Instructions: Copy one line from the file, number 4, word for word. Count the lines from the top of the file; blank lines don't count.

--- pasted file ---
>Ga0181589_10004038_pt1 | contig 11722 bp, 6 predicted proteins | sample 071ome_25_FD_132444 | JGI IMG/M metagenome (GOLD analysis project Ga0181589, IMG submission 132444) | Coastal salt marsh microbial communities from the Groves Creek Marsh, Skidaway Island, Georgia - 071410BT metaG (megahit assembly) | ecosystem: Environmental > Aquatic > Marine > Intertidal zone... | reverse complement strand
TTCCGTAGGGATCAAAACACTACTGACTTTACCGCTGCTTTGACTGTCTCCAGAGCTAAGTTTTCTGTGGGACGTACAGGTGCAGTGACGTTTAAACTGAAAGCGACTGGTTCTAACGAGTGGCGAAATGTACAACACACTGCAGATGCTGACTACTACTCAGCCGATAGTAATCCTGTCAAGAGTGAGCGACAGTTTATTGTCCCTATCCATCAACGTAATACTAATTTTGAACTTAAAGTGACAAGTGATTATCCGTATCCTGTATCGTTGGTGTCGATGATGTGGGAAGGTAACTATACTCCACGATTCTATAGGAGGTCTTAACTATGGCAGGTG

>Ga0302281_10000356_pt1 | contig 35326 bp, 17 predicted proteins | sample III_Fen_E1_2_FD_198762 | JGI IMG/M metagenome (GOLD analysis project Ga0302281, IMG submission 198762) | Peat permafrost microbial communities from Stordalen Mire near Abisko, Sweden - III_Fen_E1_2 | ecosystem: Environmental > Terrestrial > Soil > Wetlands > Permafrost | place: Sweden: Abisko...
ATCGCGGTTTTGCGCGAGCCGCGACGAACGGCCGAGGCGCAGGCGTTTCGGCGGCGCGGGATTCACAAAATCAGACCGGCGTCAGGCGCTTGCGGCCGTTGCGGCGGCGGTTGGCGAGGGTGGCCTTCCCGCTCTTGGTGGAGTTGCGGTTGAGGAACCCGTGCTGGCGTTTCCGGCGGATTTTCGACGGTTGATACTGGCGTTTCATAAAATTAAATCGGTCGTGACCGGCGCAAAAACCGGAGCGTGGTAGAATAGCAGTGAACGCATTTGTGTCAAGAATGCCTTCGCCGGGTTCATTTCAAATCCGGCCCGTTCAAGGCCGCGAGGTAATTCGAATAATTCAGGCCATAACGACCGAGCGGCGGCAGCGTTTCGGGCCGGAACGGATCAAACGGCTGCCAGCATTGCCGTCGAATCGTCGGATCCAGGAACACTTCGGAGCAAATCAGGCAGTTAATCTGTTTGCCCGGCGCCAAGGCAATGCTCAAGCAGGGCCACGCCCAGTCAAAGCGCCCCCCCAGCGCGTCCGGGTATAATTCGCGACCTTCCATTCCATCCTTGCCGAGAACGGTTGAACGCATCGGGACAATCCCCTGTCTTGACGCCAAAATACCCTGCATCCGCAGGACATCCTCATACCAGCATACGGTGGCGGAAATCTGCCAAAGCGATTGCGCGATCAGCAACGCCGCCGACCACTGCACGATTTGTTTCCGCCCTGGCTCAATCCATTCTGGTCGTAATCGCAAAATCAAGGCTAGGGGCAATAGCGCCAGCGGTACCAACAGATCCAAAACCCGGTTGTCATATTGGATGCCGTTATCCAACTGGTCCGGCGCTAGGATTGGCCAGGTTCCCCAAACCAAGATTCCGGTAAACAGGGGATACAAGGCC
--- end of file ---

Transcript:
ATCGCGGTTTTGCGCGAGCCGCGACGAACGGCCGAGGCGCAGGCGTTTCGGCGGCGCGGGATTCACAAAATCAGACCGGCGTCAGGCGCTTGCGGCCGTTGCGGCGGCGGTTGGCGAGGGTGGCCTTCCCGCTCTTGGTGGAGTTGCGGTTGAGGAACCCGTGCTGGCGTTTCCGGCGGATTTTCGACGGTTGATACTGGCGTTTCATAAAATTAAATCGGTCGTGACCGGCGCAAAAACCGGAGCGTGGTAGAATAGCAGTGAACGCATTTGTGTCAAGAATGCCTTCGCCGGGTTCATTTCAAATCCGGCCCGTTCAAGGCCGCGAGGTAATTCGAATAATTCAGGCCATAACGACCGAGCGGCGGCAGCGTTTCGGGCCGGAACGGATCAAACGGCTGCCAGCATTGCCGTCGAATCGTCGGATCCAGGAACACTTCGGAGCAAATCAGGCAGTTAATCTGTTTGCCCGGCGCCAAGGCAATGCTCAAGCAGGGCCACGCCCAGTCAAAGCGCCCCCCCAGCGCGTCCGGGTATAATTCGCGACCTTCCATTCCATCCTTGCCGAGAACGGTTGAACGCATCGGGACAATCCCCTGTCTTGACGCCAAAATACCCTGCATCCGCAGGACATCCTCATACCAGCATACGGTGGCGGAAATCTGCCAAAGCGATTGCGCGATCAGCAACGCCGCCGACCACTGCACGATTTGTTTCCGCCCTGGCTCAATCCATTCTGGTCGTAATCGCAAAATCAAGGCTAGGGGCAATAGCGCCAGCGGTACCAACAGATCCAAAACCCGGTTGTCATATTGGATGCCGTTATCCAACTGGTCCGGCGCTAGGATTGGCCAGGTTCCCCAAACCAAGATTCCGGTAAACAGGGGATACAAGGCC